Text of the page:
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Do You Need to Take Digestive Enzymes?

Over-the-counter digestive enzymes supplements have grown increasingly popular and are marketed to help with digestive symptoms like indigestion, bloating, and gas. But can these supplements really help you digest your food better or relieve these symptoms?

By
Monica Reinagel, MS, LD/N, CNS,
Episode #495
image of digestive enzyme pills spilling out of bottle

Symptoms like gas and bloating can be caused by all kinds of different things, and enzyme supplements may or may not be the solution. Even if it is, you’d need to pick the right enzyme for the problem. If, for example, your symptoms are being caused by the complex carbohydrates in legumes or cruciferous vegetables, you’d want a supplement containing alpha-galactosidase. This is the enzyme found in Beano, and it can be very effective in reducing gas from these foods.

See also: Got Gas?

If, on the other hand, your symptoms are due to the lack of lactose-digesting enyzmes, then all the alpha-galactosidase in the world isn’t going to help. You’re going to need a supplement containing lactase. Or, you could simply avoid dairy products, which are the only foods that contain lactose. And if your symptoms are due to incomplete digestion or protein or fats, then you’d want to try a product containing protease or lipase. Because all of this can be hard to guess, most digestive enzyme products just throw the entire kitchen sink in and hope for the best.

The good news is that over-the-counter digestive enzymes appear to be pretty safe when used as directed. If you suspect that your digestive symptoms are due to a lack of enzymes, you could always try one of these supplements and see if it helps. If you decide to try one, look for one that is enterically coated, which increases the likelihood that the enzymes will actually survive their passage through your stomach and arrive intact in the small intestine.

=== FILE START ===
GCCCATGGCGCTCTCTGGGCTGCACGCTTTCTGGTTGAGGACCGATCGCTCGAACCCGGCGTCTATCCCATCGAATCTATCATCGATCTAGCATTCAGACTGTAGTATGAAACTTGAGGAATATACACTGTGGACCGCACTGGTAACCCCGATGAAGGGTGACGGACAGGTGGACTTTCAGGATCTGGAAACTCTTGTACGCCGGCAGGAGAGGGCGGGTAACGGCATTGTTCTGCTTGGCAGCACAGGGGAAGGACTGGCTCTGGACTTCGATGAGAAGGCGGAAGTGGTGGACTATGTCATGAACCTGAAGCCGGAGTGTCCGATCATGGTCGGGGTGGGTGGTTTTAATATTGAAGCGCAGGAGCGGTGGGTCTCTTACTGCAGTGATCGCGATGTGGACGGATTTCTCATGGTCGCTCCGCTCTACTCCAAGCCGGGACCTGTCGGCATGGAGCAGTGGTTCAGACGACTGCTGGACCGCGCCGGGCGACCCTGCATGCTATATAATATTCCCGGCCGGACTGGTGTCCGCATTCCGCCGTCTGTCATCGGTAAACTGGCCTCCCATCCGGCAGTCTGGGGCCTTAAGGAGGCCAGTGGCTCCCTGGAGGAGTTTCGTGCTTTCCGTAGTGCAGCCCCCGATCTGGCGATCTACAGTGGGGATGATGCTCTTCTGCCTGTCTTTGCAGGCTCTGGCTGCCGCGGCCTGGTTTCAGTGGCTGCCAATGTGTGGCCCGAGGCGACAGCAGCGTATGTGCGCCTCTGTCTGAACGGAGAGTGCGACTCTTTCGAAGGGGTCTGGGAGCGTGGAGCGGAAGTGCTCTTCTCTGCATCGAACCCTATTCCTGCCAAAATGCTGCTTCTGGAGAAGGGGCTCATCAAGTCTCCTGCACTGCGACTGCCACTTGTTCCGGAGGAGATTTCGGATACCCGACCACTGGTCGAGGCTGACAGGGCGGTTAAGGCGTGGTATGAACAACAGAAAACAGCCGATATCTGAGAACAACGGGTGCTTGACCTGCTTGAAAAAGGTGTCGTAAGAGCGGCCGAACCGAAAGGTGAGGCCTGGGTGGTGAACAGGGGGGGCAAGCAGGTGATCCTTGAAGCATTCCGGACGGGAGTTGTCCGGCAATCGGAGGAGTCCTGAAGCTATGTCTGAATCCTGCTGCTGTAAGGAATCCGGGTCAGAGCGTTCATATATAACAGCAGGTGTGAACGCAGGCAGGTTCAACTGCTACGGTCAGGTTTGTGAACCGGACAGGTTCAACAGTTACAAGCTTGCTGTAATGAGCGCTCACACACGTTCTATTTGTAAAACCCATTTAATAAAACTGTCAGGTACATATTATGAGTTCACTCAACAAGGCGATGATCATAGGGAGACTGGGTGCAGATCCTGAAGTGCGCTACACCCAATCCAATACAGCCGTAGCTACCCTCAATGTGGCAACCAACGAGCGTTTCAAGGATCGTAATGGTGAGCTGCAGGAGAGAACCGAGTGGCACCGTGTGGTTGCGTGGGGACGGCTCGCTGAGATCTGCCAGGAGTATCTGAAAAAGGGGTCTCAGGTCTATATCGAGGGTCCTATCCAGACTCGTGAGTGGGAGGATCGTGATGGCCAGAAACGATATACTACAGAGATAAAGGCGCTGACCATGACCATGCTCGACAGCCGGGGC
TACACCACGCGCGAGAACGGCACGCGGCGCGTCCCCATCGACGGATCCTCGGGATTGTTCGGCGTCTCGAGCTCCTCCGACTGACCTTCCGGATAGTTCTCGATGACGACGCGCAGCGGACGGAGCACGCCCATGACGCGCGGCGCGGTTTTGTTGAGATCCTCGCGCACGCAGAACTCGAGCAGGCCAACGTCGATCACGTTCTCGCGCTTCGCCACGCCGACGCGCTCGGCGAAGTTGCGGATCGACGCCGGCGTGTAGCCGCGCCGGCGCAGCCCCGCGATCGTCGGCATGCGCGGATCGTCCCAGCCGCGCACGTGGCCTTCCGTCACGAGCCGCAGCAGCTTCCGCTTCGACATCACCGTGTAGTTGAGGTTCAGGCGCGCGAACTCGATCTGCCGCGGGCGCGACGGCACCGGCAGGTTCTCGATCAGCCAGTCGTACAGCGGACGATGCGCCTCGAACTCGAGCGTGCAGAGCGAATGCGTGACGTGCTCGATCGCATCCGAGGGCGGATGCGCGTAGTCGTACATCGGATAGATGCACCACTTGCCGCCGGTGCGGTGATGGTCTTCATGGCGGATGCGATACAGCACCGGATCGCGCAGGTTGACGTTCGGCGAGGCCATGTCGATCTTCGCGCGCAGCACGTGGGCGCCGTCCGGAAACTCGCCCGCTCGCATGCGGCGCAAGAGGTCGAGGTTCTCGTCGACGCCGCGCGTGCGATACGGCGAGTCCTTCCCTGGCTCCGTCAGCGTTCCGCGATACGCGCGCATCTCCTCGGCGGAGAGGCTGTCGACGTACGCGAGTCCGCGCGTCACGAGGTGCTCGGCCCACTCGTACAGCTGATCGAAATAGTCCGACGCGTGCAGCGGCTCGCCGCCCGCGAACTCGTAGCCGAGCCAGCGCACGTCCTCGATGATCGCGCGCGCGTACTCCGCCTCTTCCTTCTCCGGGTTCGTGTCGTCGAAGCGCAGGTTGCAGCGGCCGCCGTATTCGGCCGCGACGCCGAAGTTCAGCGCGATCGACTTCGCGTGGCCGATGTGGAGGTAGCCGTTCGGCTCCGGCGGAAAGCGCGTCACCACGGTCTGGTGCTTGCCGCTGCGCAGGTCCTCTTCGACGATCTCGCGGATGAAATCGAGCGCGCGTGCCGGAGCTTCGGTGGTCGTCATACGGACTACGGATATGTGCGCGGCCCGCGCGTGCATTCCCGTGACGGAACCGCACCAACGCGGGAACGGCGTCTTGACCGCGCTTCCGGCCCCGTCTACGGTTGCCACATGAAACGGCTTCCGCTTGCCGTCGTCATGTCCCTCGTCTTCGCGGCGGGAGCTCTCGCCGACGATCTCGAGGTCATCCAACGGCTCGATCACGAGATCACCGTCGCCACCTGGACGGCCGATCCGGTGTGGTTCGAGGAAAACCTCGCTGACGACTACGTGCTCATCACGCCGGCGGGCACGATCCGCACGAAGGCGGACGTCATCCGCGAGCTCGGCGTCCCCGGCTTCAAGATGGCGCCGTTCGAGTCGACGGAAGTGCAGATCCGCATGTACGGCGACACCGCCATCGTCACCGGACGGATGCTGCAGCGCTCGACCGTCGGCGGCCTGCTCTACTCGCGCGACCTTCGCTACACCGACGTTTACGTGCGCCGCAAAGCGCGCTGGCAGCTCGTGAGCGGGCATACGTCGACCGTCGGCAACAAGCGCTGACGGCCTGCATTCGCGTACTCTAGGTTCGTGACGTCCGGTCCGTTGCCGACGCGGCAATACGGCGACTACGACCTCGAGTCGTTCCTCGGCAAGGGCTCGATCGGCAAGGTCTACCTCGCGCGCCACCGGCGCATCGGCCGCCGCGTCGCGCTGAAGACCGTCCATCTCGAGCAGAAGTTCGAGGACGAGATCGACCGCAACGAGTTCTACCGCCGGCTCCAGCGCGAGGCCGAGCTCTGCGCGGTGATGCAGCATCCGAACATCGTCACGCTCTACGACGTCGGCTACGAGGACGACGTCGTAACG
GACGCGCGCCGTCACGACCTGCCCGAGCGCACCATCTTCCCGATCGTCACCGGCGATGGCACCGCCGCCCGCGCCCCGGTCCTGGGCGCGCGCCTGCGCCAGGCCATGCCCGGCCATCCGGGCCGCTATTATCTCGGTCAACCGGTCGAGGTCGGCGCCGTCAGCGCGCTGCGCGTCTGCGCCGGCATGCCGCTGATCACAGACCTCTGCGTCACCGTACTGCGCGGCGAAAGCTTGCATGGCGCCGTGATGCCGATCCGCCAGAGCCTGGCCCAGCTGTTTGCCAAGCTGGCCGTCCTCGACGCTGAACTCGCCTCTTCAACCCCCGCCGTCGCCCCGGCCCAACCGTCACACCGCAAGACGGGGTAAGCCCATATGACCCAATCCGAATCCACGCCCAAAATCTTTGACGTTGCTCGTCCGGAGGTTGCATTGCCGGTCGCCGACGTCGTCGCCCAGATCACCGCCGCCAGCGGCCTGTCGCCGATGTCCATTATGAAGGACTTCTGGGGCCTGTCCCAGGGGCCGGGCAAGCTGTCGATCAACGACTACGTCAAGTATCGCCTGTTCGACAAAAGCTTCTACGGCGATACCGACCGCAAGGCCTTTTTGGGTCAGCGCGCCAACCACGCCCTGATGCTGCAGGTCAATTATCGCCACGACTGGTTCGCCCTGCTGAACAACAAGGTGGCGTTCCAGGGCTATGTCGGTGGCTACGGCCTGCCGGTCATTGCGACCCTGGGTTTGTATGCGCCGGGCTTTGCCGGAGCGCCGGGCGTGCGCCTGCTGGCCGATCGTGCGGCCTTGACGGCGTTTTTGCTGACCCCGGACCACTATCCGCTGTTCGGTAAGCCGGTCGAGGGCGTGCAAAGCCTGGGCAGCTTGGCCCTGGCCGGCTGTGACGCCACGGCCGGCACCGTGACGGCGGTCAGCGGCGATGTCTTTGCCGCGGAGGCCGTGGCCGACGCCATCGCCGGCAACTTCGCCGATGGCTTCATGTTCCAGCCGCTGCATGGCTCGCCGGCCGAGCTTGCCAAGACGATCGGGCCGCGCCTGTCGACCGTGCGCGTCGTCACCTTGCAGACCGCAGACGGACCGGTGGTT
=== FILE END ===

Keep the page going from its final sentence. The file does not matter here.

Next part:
The other good news is that you should know pretty much right away if a supplement is helping. If it doesn’t seem to reduce your symptoms, then there is no point in continuing to take it.

Digestive Enzymes for Arthritis Pain

Ironically, one of the most promising uses for digestive enzyme supplementation has nothing to do with digestion. A pair of double blind studies found that a supplement containing protein-digesting enzymes bromelain, trypsin, and rutin (sold in the US as Wobenzym), was as effective in reducing arthritis pain as non-steroidal anti-inflammatory drugs use to treat arthritis pain.

The Bottom Line

Before you try a supplement, though, it might be worth trying another approach first. Simply slowing down and chewing your food more thoroughly can increase the activity of the enzymes produced in your body, reduce gas and bloating, improve digestion and increase nutrient absorption. But be careful what you wish for! Digestive enzymes are often marketed as a way to increase nutrient absorptionwhich sounds like a good thing. But we’re not talking about increasing your absorption of vitamin C or calcium. More complete digestion of carbohydrates, fats, and proteins will allow you to absorb more energy (or calories) from these foods!

See also: How does chewing affect nutrition

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